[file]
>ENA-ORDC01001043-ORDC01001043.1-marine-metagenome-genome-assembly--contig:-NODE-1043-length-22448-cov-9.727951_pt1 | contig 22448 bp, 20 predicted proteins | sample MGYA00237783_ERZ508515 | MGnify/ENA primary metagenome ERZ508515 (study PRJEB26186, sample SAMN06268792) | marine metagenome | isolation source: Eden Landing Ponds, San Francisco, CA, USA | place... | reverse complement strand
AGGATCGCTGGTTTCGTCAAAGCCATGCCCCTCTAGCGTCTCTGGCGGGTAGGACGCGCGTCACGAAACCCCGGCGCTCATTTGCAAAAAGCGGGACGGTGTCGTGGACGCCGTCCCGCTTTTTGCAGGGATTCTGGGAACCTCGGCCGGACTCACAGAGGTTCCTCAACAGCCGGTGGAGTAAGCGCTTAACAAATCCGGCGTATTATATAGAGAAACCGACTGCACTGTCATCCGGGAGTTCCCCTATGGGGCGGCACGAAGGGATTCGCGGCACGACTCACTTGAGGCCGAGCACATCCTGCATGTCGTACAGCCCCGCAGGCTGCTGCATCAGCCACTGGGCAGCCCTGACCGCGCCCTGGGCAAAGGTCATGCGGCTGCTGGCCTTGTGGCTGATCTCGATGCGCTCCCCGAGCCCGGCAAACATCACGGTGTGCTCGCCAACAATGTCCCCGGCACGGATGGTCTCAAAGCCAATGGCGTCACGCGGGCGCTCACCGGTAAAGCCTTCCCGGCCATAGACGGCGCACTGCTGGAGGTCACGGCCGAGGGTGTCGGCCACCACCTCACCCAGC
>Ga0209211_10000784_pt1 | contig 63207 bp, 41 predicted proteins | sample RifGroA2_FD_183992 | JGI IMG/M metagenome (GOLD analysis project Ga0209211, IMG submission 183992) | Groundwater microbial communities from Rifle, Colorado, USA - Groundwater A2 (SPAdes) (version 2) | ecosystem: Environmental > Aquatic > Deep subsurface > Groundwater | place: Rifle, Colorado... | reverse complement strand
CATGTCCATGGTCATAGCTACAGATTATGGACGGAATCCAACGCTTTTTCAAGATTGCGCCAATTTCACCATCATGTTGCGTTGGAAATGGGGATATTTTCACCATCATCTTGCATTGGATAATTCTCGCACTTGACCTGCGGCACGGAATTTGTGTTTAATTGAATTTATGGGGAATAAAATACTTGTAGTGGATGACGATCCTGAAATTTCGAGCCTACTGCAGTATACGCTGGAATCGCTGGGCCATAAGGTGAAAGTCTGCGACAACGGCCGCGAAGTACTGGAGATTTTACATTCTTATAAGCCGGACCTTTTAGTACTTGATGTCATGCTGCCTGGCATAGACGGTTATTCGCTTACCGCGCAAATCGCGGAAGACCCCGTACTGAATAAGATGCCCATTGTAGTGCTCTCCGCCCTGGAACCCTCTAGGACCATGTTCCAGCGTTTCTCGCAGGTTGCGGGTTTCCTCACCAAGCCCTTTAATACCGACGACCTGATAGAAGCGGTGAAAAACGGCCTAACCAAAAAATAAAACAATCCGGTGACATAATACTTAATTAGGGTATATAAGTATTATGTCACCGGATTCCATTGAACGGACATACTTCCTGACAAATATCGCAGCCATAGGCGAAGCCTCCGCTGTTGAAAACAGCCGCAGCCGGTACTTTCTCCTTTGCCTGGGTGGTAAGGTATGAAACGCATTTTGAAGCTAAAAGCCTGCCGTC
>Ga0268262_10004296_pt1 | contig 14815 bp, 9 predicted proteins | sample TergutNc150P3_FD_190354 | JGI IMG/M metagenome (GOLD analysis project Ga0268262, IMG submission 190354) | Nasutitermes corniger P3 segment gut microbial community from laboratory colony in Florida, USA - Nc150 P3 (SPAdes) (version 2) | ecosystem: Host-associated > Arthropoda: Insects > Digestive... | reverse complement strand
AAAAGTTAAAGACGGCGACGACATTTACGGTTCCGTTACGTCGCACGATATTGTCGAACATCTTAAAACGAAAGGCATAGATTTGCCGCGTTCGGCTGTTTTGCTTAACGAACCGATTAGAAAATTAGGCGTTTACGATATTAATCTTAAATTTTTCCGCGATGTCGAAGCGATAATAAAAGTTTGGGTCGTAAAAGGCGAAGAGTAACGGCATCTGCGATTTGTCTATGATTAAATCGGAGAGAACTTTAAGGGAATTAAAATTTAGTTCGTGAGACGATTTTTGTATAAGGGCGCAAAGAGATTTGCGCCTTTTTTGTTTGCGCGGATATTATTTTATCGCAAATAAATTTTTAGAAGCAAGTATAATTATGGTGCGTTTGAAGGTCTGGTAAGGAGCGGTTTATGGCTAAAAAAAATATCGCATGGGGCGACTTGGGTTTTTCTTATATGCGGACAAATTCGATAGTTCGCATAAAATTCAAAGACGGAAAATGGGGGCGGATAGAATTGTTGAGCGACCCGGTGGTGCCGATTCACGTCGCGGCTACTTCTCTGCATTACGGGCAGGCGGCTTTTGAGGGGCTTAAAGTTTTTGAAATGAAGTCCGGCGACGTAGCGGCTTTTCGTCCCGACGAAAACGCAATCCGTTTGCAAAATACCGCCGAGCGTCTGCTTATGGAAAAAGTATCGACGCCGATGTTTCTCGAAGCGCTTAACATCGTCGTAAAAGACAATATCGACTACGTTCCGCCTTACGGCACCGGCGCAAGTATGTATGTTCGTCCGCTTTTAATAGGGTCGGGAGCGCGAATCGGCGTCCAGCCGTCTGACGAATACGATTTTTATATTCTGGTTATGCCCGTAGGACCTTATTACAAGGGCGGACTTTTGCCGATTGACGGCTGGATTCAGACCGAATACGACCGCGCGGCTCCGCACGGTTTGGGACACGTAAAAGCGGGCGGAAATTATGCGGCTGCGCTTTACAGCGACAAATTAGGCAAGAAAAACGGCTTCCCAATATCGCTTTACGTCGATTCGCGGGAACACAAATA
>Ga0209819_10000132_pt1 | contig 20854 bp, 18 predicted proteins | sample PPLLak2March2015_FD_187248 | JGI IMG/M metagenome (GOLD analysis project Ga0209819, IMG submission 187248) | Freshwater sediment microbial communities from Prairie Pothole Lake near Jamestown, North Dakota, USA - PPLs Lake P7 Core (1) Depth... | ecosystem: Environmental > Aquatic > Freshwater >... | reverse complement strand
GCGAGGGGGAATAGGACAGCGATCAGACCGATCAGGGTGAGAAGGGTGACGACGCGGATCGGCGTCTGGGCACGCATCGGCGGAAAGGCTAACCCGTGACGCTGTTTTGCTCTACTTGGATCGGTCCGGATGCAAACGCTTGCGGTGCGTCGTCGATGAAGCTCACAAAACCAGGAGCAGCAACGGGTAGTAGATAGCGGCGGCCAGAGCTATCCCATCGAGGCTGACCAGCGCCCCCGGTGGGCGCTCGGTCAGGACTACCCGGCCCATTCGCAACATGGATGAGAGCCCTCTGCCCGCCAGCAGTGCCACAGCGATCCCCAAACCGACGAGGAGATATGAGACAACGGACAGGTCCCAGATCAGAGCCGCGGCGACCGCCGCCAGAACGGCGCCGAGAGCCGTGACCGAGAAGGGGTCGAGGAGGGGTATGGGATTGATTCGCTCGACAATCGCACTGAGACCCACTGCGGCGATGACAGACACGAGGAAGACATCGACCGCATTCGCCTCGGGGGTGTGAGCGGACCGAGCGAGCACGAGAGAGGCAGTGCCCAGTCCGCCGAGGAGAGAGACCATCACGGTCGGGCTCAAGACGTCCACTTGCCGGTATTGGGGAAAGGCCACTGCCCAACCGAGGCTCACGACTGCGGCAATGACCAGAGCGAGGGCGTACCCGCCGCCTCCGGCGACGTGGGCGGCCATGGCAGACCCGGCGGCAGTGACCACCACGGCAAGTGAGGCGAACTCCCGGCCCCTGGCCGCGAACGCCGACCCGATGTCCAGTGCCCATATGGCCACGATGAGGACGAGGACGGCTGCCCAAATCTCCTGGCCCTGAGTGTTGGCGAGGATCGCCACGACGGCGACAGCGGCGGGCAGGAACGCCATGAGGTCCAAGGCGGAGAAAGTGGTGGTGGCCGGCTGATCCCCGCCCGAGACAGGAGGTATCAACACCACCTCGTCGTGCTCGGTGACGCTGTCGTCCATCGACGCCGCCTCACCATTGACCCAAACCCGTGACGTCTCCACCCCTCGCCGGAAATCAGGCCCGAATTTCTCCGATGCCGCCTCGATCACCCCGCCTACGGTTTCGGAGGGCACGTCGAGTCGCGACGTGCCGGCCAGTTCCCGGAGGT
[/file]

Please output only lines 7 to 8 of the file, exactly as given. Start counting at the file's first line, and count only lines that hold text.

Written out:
>Ga0209819_10000132_pt1 | contig 20854 bp, 18 predicted proteins | sample PPLLak2March2015_FD_187248 | JGI IMG/M metagenome (GOLD analysis project Ga0209819, IMG submission 187248) | Freshwater sediment microbial communities from Prairie Pothole Lake near Jamestown, North Dakota, USA - PPLs Lake P7 Core (1) Depth... | ecosystem: Environmental > Aquatic > Freshwater >... | reverse complement strand
GCGAGGGGGAATAGGACAGCGATCAGACCGATCAGGGTGAGAAGGGTGACGACGCGGATCGGCGTCTGGGCACGCATCGGCGGAAAGGCTAACCCGTGACGCTGTTTTGCTCTACTTGGATCGGTCCGGATGCAAACGCTTGCGGTGCGTCGTCGATGAAGCTCACAAAACCAGGAGCAGCAACGGGTAGTAGATAGCGGCGGCCAGAGCTATCCCATCGAGGCTGACCAGCGCCCCCGGTGGGCGCTCGGTCAGGACTACCCGGCCCATTCGCAACATGGATGAGAGCCCTCTGCCCGCCAGCAGTGCCACAGCGATCCCCAAACCGACGAGGAGATATGAGACAACGGACAGGTCCCAGATCAGAGCCGCGGCGACCGCCGCCAGAACGGCGCCGAGAGCCGTGACCGAGAAGGGGTCGAGGAGGGGTATGGGATTGATTCGCTCGACAATCGCACTGAGACCCACTGCGGCGATGACAGACACGAGGAAGACATCGACCGCATTCGCCTCGGGGGTGTGAGCGGACCGAGCGAGCACGAGAGAGGCAGTGCCCAGTCCGCCGAGGAGAGAGACCATCACGGTCGGGCTCAAGACGTCCACTTGCCGGTATTGGGGAAAGGCCACTGCCCAACCGAGGCTCACGACTGCGGCAATGACCAGAGCGAGGGCGTACCCGCCGCCTCCGGCGACGTGGGCGGCCATGGCAGACCCGGCGGCAGTGACCACCACGGCAAGTGAGGCGAACTCCCGGCCCCTGGCCGCGAACGCCGACCCGATGTCCAGTGCCCATATGGCCACGATGAGGACGAGGACGGCTGCCCAAATCTCCTGGCCCTGAGTGTTGGCGAGGATCGCCACGACGGCGACAGCGGCGGGCAGGAACGCCATGAGGTCCAAGGCGGAGAAAGTGGTGGTGGCCGGCTGATCCCCGCCCGAGACAGGAGGTATCAACACCACCTCGTCGTGCTCGGTGACGCTGTCGTCCATCGACGCCGCCTCACCATTGACCCAAACCCGTGACGTCTCCACCCCTCGCCGGAAATCAGGCCCGAATTTCTCCGATGCCGCCTCGATCACCCCGCCTACGGTTTCGGAGGGCACGTCGAGTCGCGACGTGCCGGCCAGTTCCCGGAGGT